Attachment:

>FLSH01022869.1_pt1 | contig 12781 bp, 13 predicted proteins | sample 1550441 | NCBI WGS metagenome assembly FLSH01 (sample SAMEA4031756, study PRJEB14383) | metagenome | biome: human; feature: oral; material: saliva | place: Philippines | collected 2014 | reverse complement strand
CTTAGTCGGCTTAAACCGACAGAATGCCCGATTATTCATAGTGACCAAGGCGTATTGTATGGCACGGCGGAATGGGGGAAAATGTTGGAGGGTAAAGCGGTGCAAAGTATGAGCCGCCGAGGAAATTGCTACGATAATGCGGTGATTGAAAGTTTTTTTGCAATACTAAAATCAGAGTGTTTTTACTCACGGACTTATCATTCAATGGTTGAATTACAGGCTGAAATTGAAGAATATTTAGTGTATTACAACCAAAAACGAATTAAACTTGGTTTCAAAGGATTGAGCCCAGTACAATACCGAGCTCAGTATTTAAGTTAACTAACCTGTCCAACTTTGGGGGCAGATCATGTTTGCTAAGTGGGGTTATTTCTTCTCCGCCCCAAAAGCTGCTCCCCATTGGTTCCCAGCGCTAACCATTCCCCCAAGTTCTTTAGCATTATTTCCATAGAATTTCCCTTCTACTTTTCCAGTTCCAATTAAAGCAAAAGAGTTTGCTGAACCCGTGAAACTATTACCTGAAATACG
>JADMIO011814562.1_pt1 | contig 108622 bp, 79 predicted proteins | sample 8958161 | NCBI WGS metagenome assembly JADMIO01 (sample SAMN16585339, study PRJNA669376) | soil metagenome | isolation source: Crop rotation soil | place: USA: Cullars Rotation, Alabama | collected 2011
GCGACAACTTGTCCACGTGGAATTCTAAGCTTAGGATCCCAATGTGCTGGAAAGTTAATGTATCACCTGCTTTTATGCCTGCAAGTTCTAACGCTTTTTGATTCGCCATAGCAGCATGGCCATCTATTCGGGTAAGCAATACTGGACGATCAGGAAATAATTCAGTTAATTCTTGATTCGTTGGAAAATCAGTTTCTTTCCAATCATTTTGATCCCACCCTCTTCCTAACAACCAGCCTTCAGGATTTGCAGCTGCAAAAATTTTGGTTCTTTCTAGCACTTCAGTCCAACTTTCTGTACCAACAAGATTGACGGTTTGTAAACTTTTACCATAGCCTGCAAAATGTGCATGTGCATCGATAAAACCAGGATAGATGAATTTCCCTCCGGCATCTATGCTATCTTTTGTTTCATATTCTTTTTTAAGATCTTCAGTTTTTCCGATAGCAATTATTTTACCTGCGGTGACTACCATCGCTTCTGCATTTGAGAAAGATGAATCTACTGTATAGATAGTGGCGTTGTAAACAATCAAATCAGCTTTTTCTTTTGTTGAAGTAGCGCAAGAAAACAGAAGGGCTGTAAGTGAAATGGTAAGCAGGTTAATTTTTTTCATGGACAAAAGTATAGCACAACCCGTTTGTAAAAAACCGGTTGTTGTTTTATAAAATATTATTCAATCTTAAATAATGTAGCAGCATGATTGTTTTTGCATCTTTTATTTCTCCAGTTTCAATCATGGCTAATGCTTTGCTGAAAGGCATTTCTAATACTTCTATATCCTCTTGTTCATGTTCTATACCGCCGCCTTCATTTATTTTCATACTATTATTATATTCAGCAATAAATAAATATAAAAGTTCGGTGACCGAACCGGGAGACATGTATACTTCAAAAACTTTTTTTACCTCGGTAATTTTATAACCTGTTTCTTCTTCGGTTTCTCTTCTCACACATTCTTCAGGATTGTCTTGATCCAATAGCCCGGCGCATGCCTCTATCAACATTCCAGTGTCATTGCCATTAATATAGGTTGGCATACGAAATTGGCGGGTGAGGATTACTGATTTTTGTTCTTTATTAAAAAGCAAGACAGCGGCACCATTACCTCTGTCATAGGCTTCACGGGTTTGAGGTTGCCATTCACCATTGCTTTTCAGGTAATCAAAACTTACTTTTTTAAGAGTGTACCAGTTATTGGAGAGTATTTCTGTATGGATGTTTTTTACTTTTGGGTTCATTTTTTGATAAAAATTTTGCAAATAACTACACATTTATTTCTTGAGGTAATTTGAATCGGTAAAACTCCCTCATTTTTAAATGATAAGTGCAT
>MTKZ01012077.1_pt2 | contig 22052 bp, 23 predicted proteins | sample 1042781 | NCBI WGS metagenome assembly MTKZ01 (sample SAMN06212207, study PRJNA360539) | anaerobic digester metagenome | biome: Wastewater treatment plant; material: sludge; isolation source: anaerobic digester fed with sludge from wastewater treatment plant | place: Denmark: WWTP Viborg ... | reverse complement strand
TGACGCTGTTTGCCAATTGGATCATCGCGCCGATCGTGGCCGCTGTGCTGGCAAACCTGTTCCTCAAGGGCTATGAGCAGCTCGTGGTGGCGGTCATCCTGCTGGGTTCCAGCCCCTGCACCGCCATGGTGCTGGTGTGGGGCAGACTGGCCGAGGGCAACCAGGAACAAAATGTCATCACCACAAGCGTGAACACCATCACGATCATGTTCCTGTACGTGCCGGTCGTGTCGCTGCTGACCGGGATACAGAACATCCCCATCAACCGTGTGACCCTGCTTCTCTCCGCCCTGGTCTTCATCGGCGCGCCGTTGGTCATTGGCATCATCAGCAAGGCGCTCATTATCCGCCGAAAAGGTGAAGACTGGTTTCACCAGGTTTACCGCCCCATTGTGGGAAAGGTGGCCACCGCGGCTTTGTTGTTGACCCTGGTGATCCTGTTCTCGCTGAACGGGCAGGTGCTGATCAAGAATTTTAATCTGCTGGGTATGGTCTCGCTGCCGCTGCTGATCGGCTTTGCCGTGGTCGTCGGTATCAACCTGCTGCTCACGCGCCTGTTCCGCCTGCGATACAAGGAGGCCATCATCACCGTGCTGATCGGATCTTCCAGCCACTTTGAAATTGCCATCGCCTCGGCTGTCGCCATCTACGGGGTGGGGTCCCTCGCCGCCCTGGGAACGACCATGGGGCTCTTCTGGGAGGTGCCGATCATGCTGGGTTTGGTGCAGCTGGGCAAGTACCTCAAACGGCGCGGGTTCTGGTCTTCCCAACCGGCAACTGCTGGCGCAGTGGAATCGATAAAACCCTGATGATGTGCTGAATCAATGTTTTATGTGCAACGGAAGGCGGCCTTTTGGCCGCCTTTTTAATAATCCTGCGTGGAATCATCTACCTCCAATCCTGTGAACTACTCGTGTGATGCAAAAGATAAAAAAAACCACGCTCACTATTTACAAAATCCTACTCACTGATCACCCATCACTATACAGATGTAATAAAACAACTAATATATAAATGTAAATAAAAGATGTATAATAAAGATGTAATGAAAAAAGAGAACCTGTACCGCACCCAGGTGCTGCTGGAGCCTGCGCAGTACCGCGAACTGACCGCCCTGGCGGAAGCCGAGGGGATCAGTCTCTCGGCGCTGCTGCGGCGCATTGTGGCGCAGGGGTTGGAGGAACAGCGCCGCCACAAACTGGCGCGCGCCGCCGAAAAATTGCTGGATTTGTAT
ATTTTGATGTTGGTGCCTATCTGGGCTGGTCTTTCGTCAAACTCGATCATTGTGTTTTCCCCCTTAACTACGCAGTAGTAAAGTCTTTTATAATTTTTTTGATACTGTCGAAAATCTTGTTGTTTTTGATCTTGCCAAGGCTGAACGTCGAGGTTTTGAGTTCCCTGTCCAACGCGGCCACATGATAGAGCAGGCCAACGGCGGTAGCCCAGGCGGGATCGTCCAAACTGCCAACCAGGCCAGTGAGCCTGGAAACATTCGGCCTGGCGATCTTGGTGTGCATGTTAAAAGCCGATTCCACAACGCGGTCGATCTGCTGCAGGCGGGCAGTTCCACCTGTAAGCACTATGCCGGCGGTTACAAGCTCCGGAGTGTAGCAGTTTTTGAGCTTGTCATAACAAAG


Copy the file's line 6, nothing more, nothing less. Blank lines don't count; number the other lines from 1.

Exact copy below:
TGACGCTGTTTGCCAATTGGATCATCGCGCCGATCGTGGCCGCTGTGCTGGCAAACCTGTTCCTCAAGGGCTATGAGCAGCTCGTGGTGGCGGTCATCCTGCTGGGTTCCAGCCCCTGCACCGCCATGGTGCTGGTGTGGGGCAGACTGGCCGAGGGCAACCAGGAACAAAATGTCATCACCACAAGCGTGAACACCATCACGATCATGTTCCTGTACGTGCCGGTCGTGTCGCTGCTGACCGGGATACAGAACATCCCCATCAACCGTGTGACCCTGCTTCTCTCCGCCCTGGTCTTCATCGGCGCGCCGTTGGTCATTGGCATCATCAGCAAGGCGCTCATTATCCGCCGAAAAGGTGAAGACTGGTTTCACCAGGTTTACCGCCCCATTGTGGGAAAGGTGGCCACCGCGGCTTTGTTGTTGACCCTGGTGATCCTGTTCTCGCTGAACGGGCAGGTGCTGATCAAGAATTTTAATCTGCTGGGTATGGTCTCGCTGCCGCTGCTGATCGGCTTTGCCGTGGTCGTCGGTATCAACCTGCTGCTCACGCGCCTGTTCCGCCTGCGATACAAGGAGGCCATCATCACCGTGCTGATCGGATCTTCCAGCCACTTTGAAATTGCCATCGCCTCGGCTGTCGCCATCTACGGGGTGGGGTCCCTCGCCGCCCTGGGAACGACCATGGGGCTCTTCTGGGAGGTGCCGATCATGCTGGGTTTGGTGCAGCTGGGCAAGTACCTCAAACGGCGCGGGTTCTGGTCTTCCCAACCGGCAACTGCTGGCGCAGTGGAATCGATAAAACCCTGATGATGTGCTGAATCAATGTTTTATGTGCAACGGAAGGCGGCCTTTTGGCCGCCTTTTTAATAATCCTGCGTGGAATCATCTACCTCCAATCCTGTGAACTACTCGTGTGATGCAAAAGATAAAAAAAACCACGCTCACTATTTACAAAATCCTACTCACTGATCACCCATCACTATACAGATGTAATAAAACAACTAATATATAAATGTAAATAAAAGATGTATAATAAAGATGTAATGAAAAAAGAGAACCTGTACCGCACCCAGGTGCTGCTGGAGCCTGCGCAGTACCGCGAACTGACCGCCCTGGCGGAAGCCGAGGGGATCAGTCTCTCGGCGCTGCTGCGGCGCATTGTGGCGCAGGGGTTGGAGGAACAGCGCCGCCACAAACTGGCGCGCGCCGCCGAAAAATTGCTGGATTTGTAT